A new Cebr report for Public Health England and the Alzheimer’s Society’s Dementia Friends initiative, published today, finds that dementia caring obligations cost English businesses £1.6 billion a year.
50,000 carers in 2014 will have quit their job due to caring responsibilities, and a further 66,000 will have to make adjustments at work, according to research endorsed by the UK government. But businesses are showing signs of a shift in willingness to make society more dementia friendly:
- Most businesses have already provided or would consider providing a range of support to carers of someone living with dementia. A total of 87% of business surveyed have or would consider letting carers work flexible hours
- More than half of businesses would consider providing a range of support to dementia carers such as flexible working hours (63%), extended leave (61%), working from different locations (53%) and counselling and support (51%)
- Around 18% would consider paying for respite care
- The average person diagnosed with dementia has been in their current job for at least nine years. The relatively rapid progression of the disease from diagnosis means that it is inevitable that many individuals affected while still working will have to retire at some point, however with support from employers they may be able to keep working for longer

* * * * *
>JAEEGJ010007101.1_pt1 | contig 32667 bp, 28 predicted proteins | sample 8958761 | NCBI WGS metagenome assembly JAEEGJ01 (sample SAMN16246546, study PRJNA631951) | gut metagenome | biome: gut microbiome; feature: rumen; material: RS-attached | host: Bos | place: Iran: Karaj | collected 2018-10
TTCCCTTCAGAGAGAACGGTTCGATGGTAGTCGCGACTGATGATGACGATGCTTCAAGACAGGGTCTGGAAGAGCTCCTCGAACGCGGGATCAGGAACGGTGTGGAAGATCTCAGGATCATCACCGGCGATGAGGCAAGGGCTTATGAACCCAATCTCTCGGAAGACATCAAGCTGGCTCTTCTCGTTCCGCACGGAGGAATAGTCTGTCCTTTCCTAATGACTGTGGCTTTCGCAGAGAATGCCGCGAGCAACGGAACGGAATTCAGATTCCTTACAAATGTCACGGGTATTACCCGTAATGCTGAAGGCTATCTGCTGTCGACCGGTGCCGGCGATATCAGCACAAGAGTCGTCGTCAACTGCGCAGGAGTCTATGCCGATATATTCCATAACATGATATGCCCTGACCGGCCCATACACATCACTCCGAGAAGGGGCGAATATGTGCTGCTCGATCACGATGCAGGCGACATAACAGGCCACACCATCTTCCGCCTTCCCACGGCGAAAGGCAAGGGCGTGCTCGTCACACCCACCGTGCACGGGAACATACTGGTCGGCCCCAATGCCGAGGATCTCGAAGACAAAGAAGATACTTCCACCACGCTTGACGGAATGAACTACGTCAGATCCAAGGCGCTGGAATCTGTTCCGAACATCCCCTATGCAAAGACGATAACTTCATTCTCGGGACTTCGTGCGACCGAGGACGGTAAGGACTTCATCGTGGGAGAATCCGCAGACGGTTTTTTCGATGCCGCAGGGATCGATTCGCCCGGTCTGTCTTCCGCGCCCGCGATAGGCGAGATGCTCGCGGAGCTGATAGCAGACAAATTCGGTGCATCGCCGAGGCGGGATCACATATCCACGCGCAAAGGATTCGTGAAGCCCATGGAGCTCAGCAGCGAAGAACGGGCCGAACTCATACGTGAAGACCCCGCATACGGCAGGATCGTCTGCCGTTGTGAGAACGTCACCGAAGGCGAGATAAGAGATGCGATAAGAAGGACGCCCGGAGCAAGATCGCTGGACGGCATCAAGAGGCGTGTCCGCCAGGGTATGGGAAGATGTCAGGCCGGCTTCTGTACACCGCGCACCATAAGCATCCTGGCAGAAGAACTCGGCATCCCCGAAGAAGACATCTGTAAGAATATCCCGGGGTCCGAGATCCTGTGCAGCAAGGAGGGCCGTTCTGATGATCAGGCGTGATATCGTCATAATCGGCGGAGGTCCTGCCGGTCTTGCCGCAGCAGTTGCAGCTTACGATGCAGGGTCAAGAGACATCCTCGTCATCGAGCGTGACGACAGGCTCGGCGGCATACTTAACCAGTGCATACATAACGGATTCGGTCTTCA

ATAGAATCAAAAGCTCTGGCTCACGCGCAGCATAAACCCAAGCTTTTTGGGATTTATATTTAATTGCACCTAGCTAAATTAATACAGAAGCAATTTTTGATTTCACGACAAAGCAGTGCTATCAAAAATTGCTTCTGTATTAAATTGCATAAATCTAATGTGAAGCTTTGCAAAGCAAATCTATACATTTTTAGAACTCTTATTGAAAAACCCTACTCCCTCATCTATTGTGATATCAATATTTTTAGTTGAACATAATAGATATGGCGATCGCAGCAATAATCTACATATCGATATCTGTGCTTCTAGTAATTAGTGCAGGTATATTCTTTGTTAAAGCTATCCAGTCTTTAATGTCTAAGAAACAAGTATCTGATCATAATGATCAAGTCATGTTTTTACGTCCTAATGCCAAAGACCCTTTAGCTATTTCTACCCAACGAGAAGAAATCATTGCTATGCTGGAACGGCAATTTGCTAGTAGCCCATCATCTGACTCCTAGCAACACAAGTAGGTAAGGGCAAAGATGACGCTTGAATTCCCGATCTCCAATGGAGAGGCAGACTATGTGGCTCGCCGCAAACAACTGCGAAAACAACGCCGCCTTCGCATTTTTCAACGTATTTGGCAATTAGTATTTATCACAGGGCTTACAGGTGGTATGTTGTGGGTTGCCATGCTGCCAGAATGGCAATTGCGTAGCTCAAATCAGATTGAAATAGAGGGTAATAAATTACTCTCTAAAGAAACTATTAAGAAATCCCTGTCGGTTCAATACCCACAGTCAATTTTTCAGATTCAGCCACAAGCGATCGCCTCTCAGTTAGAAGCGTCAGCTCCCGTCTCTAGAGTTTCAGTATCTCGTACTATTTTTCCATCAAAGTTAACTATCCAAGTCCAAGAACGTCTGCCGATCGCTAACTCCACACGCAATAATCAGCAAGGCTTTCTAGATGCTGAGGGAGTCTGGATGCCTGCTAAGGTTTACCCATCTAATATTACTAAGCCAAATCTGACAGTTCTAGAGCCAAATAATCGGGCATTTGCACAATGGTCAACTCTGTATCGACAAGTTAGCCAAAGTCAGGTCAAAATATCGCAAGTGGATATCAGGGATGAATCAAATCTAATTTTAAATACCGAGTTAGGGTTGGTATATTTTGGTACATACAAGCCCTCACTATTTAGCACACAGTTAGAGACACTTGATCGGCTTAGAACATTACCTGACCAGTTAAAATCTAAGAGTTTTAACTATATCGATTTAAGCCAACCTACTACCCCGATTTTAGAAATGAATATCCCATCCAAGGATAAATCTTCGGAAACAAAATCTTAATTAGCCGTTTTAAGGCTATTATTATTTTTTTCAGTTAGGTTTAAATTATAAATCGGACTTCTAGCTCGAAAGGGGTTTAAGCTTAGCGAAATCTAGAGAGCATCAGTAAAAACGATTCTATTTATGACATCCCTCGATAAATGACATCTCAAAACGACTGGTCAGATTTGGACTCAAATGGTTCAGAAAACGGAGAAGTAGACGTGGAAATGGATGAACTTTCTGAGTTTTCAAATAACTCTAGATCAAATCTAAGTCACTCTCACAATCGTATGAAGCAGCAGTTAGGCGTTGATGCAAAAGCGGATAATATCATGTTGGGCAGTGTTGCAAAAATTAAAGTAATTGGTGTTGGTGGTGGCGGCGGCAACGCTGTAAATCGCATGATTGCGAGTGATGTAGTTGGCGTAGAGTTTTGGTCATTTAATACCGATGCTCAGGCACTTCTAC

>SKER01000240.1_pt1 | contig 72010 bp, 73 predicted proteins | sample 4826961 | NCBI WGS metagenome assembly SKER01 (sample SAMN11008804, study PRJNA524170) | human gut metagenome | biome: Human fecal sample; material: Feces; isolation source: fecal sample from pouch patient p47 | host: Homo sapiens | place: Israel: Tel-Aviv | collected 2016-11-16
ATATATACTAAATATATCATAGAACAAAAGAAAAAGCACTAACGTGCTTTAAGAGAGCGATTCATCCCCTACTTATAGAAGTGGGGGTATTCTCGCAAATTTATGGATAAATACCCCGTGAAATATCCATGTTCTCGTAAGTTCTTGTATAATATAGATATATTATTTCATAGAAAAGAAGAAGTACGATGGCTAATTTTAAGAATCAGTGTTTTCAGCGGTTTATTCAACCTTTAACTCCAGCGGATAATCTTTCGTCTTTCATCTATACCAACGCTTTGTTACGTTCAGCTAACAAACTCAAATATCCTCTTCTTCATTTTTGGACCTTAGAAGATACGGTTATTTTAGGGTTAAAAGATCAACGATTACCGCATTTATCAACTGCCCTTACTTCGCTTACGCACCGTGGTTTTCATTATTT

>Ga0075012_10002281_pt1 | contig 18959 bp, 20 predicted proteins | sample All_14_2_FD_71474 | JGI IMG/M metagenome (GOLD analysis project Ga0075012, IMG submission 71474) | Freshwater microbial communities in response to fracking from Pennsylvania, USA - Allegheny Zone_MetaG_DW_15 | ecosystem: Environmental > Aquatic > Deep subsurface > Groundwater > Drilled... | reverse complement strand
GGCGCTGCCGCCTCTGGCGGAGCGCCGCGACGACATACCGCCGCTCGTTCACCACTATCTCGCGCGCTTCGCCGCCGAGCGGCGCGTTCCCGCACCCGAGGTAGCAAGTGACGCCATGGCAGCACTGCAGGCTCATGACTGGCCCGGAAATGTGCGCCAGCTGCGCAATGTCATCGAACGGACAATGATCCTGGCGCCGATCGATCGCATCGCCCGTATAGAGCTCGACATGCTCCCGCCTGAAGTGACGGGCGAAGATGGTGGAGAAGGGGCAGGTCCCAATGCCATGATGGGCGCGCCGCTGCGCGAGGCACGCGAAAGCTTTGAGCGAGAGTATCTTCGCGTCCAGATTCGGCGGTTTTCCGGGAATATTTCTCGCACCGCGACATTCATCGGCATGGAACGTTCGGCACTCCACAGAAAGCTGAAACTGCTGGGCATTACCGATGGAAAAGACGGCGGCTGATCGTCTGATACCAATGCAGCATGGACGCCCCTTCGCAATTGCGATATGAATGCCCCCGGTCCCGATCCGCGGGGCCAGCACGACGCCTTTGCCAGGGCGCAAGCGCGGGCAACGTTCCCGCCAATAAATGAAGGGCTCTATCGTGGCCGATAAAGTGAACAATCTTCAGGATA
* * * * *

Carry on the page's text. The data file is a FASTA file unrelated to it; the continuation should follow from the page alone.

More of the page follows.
These proposed changes will be welcomed by England’s carers, who are struggling to fit care into busy lives:
- Carers spend 28 hours a week on average caring for someone with dementia
- Most (51%) are also working; these employed carers spend an average 18 hours a week caring on top of their jobs
- Over a quarter (27%) of businesses surveyed have employed someone who needed to make adjustments to their working patterns in order to care for someone living with dementia
- The hours lost due to carer commitments equates to £1.6bn to English businesses each year
Jeremy Hughes, chief executive of Alzheimer’s Society, said: “The fact that thousands of workers in this country are juggling caring responsibilities without support and understanding from their employers is frightening. We’re all beginning to talk about dementia, however, society is not yet fully supportive of people with dementia, either in the workplace or in everyday life. I’d love to see everyone become Dementia Friends, and make life that little bit easier for people with dementia.”
Jeremy Hunt, Secretary of State for Health, said: “Dementia isn’t just a health condition – it attacks the fabric of our society and takes a huge toll on the immediate circle of those affected by the disease. I am urging individuals, families, communities and businesses to come together to ensure that people with dementia can continue to live fulfilling and rewarding lives in their community.